AP-REQ data.  The usec and seq-number fields of the KRB_PRIV message
   are present and have the same value as the seq-number field in the





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   authenticator from the AP_REQ message (the seq-number in the
   authenticator will be present).  The server ignores the optional
   r-address field in the KRB_PRIV message, if it is present.

   The user-data component of the message consists of the following
   ASN.1 structure encoded as an OCTET STRING:

      ChangePasswdData ::=  SEQUENCE {
                          newpasswd[0]   OCTET STRING,
                          targname[1]    PrincipalName OPTIONAL,
                          targrealm[2]   Realm OPTIONAL
                          }

   The server must verify the AP-REQ message, check whether the client
   principal in the ticket is authorized to set/change the password
   (either for that principal, or for the principal in the targname
   field if present), and decrypt the new password.  The server also
   checks whether the initial flag is required for this request,
   replying with status 0x0007 if it is not set and should be.  An
   authorization failure is cause to respond with status 0x0005.  For
   forward compatibility, the server should be prepared to ignore fields
   after targrealm in the structure that it does not understand.

   The newpasswd field contains the cleartext password, and the server
   will apply any local policy checks including password policy checks.
   The server then generates the appropriate keytypes from the password
   and stores them in the KDC database.  If all goes well, status 0x0000
   is returned to the client in the reply message (see below).

   Reply Message

     0                   1                   2                   3
     0 1 2 3 4 5 6 7 8 9 0 1 2 3 4 5 6 7 8 9 0 1 2 3 4 5 6 7 8 9 0 1
    +-+-+-+-+-+-+-+-+-+-+-+-+-+-+-+-+-+-+-+-+-+-+-+-+-+-+-+-+-+-+-+-+
    |         message length        |    protocol version number    |
    +-+-+-+-+-+-+-+-+-+-+-+-+-+-+-+-+-+-+-+-+-+-+-+-+-+-+-+-+-+-+-+-+
    |          AP_REP length        |         AP-REP data           /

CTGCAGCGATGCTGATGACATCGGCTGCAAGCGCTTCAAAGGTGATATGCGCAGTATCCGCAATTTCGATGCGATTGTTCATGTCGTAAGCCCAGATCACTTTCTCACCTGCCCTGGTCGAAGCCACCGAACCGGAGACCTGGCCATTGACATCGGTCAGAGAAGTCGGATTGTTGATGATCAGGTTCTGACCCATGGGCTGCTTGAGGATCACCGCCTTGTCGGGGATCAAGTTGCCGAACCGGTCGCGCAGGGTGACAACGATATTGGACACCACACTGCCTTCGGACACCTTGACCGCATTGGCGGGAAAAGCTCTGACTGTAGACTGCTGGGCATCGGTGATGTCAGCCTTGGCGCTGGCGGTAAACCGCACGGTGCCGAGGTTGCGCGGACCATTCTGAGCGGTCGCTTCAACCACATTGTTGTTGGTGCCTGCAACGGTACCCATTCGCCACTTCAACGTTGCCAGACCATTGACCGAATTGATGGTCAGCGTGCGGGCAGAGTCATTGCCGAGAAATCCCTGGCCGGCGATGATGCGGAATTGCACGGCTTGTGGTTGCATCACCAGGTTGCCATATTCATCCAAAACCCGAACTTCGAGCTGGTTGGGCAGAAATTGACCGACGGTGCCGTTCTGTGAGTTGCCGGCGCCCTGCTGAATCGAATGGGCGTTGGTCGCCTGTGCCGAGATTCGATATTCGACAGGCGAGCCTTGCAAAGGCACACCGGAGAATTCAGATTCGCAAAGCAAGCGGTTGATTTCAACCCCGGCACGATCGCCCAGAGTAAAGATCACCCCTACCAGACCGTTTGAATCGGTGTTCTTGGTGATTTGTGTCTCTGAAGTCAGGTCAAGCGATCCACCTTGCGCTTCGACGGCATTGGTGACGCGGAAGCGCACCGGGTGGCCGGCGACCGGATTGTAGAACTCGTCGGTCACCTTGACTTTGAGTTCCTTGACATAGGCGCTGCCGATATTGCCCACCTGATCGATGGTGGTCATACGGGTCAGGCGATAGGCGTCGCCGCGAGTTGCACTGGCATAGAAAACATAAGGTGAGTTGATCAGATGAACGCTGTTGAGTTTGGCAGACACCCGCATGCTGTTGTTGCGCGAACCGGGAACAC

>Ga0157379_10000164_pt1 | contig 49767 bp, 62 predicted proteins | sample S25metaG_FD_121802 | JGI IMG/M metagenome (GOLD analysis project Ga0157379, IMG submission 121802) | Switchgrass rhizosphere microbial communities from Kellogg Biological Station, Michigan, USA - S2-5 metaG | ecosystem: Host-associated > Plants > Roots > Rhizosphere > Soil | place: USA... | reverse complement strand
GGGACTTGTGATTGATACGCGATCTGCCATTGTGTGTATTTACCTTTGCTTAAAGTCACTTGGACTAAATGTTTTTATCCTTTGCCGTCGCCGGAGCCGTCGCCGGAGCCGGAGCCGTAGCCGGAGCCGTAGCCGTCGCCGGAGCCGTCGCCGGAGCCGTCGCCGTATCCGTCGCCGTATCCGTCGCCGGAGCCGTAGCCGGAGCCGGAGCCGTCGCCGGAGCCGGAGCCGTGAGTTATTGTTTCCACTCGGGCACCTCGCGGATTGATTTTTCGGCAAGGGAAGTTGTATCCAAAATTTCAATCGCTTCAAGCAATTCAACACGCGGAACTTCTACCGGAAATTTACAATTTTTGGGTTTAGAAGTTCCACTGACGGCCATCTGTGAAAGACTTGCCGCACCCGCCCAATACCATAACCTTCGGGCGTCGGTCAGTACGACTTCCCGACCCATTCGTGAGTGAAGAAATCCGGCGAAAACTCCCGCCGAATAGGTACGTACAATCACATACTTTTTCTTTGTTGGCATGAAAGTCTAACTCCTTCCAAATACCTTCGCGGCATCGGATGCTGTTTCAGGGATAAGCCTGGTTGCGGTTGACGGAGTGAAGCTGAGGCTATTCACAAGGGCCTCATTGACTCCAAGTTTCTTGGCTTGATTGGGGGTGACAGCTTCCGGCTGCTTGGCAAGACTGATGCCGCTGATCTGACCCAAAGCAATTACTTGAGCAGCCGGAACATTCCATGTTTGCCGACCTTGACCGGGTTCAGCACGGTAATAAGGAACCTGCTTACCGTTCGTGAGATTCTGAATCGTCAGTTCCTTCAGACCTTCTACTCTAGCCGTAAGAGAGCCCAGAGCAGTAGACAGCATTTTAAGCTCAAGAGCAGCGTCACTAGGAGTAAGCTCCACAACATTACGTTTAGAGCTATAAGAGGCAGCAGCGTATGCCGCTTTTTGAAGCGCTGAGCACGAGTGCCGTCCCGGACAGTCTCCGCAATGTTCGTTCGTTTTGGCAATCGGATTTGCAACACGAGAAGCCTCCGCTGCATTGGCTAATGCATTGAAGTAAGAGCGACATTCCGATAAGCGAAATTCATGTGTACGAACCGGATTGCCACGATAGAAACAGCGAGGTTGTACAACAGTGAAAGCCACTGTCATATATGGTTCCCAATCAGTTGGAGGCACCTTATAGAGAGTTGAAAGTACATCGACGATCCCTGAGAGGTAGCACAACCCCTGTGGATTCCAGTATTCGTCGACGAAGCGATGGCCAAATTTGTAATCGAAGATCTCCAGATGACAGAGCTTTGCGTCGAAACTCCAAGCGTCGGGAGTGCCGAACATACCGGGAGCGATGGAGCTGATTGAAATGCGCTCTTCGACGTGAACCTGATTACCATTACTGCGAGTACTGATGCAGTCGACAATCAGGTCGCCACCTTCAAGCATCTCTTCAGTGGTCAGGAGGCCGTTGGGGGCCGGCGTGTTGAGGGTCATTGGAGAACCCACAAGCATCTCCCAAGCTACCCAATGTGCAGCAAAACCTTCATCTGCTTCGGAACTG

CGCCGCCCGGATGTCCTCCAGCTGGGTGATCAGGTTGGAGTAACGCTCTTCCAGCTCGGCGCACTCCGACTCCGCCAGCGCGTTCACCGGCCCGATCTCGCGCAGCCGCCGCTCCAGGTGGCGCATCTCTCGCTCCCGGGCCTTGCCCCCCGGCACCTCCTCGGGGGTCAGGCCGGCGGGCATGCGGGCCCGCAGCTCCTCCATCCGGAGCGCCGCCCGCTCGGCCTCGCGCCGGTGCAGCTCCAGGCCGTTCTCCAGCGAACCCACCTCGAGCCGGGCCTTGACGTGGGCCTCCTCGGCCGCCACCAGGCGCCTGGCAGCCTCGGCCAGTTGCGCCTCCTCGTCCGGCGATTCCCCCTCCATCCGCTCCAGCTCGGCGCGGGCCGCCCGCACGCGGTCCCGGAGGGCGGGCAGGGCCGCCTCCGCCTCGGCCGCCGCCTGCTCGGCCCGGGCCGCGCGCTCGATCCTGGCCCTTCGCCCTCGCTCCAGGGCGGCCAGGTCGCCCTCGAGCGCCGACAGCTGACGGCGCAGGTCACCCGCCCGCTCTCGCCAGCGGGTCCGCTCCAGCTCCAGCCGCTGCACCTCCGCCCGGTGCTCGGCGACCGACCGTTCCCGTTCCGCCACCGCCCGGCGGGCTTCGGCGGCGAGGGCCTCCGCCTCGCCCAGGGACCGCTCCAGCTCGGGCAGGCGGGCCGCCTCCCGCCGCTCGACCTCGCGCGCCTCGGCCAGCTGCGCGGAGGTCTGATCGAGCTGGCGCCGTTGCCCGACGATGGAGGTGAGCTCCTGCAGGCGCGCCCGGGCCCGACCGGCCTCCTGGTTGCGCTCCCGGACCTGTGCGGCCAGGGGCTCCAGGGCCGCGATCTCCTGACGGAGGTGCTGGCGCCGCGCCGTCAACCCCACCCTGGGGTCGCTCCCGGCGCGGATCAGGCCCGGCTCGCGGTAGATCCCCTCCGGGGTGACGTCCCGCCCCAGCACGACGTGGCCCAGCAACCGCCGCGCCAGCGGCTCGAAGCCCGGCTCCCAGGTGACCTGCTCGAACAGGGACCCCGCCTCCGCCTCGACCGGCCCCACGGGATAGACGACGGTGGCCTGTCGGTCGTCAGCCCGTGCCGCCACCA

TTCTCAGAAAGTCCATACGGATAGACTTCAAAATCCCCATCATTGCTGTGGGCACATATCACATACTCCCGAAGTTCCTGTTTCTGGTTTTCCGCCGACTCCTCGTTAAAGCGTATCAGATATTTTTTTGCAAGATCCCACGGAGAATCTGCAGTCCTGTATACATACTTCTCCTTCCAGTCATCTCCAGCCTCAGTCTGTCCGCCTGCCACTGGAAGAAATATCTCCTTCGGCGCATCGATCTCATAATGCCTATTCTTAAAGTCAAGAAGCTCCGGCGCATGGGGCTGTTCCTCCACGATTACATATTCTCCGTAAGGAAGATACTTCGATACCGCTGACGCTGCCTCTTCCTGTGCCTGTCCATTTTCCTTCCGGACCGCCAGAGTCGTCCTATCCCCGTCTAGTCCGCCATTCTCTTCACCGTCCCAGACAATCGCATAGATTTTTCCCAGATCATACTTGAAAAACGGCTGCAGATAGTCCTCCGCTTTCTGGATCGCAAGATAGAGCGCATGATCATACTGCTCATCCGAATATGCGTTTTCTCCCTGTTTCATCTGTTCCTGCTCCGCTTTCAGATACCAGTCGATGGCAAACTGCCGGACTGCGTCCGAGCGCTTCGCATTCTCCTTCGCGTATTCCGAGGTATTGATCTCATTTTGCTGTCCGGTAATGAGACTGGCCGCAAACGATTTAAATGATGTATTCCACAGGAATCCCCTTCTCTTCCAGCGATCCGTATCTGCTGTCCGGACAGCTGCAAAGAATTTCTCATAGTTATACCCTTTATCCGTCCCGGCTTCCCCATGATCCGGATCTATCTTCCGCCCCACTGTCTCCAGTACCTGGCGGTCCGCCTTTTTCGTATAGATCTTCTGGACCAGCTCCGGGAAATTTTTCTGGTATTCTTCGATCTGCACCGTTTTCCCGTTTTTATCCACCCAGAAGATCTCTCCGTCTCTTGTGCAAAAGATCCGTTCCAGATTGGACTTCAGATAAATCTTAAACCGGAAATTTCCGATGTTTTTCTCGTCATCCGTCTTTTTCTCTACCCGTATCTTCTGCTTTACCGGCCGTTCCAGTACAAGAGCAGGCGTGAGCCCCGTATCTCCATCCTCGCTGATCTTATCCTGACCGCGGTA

+-+-+-+-+-+-+-+-+-+-+-+-+-+-+-+-+-+-+-+-+-+-+-+-+-+-+-+-+-+-+-+-+
    /                         KRB-PRIV message                      /
    +-+-+-+-+-+-+-+-+-+-+-+-+-+-+-+-+-+-+-+-+-+-+-+-+-+-+-+-+-+-+-+-+

   All 16 bit fields are in big-endian order.

   message length field: contains the number of bytes in the message
   including this field.






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RFC 3244      Microsoft Windows 2000 Kerberos Change & Set February 2002


   protocol version number: contains the hex constant 0x0001 (big-endian
   integer). (The reply message has the same format as the original
   change password protocol.)

   AP-REP length: length of AP-REP data, in bytes.  If the length is
   zero, then the last field contains a KRB-ERROR message instead of a
   KRB-PRIV message.

   AP-REP data: the AP-REP is the response to the AP-REQ in the request
   packet.

   KRB-PRIV message: This KRB-PRIV message must be encrypted with the
   subsession key from the authenticator in the AP-REQ data.

   The server will respond with a KRB-PRIV message unless it cannot
   decode the client AP-REQ or KRB-PRIV message, in which case it will
   respond with a KRB-ERROR message.  NOTE: Unlike change password
   version 1, the KRB-ERROR message will be sent back without any
   encapsulation.

   The user-data component of the KRB-PRIV message, or e-data component
   of the KRB-ERROR message, consists of the following data.

     0                   1                   2                   3
     0 1 2 3 4 5 6 7 8 9 0 1 2 3 4 5 6 7 8 9 0 1 2 3 4 5 6 7 8 9 0 1
    +-+-+-+-+-+-+-+-+-+-+-+-+-+-+-+-+-+-+-+-+-+-+-+-+-+-+-+-+-+-+-+-+
    |          result code          |        result string          /
    +-+-+-+-+-+-+-+-+-+-+-+-+-+-+-+-+-+-+-+-+-+-+-+-+-+-+-+-+-+-+-+-+

   result code (16 bits) (result codes 0-4 are from the original change
   password protocol):

      The result code must have one of the following values
      (big-endian integer):

      KRB5_KPASSWD_SUCCESS             0 request succeeds (This value
                                         is not allowed in a KRB-ERROR